Smoke rises from an underground fire that started two years ago in Taku, Saga Prefecture. Authorities say there is no feasible way to extinguish it at this point. (Video taken by Nami Sugiura)

TAKU, Saga Prefecture--This once-thriving mining town is paying a heavy price for its past industry: A fire started underground two years ago and is still raging out of control.

Authorities say there is no feasible way to extinguish the blaze. More ominously perhaps, the inferno, fed by accumulated coal waste and dust, appears to be spreading.

Residents say some days the fumes are noxious.

“Smoke from the underground can be suffocating. That's how it has been for the past four weeks," said Masayuki Mori, 66. "One day, I felt physically sick after walking through the area. At least, warning tapes should be set up to stop people entering the area.”

In its heyday in the early 1960s, Taku's population was around 45,000. The figure as of last August had dwindled to about 20,000. The city once boasted 14 coal mines, but they had all closed by 1972.

The fire is raging in an area known as a culm mountain, in this case a hill about 10 meters high consisting of low-quality coal scrap that accumulated from past workings. It caught fire in spring 2017 after a land owner started burning felled trees.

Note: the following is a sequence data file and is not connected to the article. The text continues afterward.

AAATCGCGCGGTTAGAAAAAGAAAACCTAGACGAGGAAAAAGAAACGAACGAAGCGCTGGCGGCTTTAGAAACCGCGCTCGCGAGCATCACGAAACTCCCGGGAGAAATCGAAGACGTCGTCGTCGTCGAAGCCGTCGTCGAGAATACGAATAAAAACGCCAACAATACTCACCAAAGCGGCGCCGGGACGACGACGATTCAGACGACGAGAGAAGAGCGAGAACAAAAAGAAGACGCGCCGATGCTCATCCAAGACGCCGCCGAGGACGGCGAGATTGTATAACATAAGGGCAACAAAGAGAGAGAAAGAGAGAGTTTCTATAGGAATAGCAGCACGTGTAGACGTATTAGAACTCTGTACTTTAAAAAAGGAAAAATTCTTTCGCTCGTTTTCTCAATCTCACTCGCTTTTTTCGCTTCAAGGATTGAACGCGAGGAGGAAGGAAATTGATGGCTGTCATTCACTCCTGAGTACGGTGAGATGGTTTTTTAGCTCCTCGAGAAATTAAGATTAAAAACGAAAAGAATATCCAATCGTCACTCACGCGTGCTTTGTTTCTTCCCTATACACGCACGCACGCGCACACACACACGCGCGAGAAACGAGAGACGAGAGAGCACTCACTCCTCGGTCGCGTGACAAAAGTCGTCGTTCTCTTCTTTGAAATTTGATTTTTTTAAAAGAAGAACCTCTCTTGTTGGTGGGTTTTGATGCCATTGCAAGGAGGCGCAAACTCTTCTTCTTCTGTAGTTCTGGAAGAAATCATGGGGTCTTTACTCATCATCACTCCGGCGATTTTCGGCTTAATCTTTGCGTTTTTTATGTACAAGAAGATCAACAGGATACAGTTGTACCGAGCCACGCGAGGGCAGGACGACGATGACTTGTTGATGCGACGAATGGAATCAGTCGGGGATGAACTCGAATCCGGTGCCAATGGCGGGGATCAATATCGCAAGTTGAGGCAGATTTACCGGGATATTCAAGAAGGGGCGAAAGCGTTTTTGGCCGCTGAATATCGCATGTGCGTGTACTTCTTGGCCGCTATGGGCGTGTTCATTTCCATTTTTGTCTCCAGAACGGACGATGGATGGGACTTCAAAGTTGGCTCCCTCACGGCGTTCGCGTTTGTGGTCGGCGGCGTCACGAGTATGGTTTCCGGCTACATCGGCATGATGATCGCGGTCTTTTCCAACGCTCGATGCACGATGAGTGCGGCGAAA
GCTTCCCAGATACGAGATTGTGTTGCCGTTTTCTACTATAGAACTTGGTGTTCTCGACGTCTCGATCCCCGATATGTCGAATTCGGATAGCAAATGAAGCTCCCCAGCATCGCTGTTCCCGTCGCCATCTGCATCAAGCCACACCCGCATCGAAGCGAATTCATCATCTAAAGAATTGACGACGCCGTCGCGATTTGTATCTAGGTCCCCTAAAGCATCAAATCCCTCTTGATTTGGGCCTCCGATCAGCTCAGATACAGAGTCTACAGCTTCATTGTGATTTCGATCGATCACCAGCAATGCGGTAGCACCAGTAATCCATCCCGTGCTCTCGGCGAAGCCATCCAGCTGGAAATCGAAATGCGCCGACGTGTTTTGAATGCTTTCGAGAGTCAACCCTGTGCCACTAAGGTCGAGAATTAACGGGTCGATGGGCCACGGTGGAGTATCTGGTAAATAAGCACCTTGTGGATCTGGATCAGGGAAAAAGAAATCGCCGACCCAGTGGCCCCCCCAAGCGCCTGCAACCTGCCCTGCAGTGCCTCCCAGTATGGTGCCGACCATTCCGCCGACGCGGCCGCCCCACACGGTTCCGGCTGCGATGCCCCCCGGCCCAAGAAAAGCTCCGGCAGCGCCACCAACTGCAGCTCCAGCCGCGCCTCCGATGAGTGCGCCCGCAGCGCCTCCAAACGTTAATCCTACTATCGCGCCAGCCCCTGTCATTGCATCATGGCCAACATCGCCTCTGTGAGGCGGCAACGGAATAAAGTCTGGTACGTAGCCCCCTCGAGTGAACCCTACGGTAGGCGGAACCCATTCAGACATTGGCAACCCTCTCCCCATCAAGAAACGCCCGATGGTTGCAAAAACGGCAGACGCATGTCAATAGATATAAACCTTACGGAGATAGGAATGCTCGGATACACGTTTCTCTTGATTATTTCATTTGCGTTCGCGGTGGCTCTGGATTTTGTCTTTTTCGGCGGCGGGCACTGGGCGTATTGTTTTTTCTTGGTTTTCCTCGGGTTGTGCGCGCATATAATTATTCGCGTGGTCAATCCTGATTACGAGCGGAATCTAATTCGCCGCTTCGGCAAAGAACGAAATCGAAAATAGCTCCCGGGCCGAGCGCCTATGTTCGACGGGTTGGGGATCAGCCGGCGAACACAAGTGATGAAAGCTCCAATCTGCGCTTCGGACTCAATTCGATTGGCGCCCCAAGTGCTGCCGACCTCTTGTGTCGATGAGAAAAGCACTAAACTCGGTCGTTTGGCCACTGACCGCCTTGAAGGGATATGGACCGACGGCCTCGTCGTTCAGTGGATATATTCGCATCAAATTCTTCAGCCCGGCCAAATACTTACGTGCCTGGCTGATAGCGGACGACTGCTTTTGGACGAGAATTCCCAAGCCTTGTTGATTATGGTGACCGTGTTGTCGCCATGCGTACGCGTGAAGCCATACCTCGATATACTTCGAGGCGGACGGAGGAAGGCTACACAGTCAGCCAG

The fire spread underground, where there was plenty of fuel to keep it going in the form of coal scraps.

The local fire department quickly got the surface fire under control, but has had no luck with the subterranean blaze.

City authorities working with the fire department cut down all nearby trees, regularly discharge massive amounts of water in the area and keep a close watch in the hope of stopping the underground fire from spreading.

Although it is in a rural area, the culm mountain is close to downtown and the prefecture government-run Taku High School. A band of white smoke billows halfway up the mountain, giving off a pungent odor everytime the wind blows.

There have been instances of similar fires in the past, notably one at a storage yard of a cement plant in Hyogo Prefecture in 2003 and one at a culm mountain in Fukuoka Prefecture in 2017, but very few cases lasting two years, according to the National Research Institute of Fire and Disaster, a Tokyo-based organization under the central government’s Fire and Disaster Management Agency (FDMA).

The blaze raging in Taku is difficult to extinguish because it is underground. But one official believes it may be possible to control it by flooding the underground area.

The city government is now anxiously waiting to start the project because they are concerned that digging down to reach the fire could cause it to spread even further.

FDMA officials and experts in fire disaster are currently conducting field tests in the area before deciding how to move forward.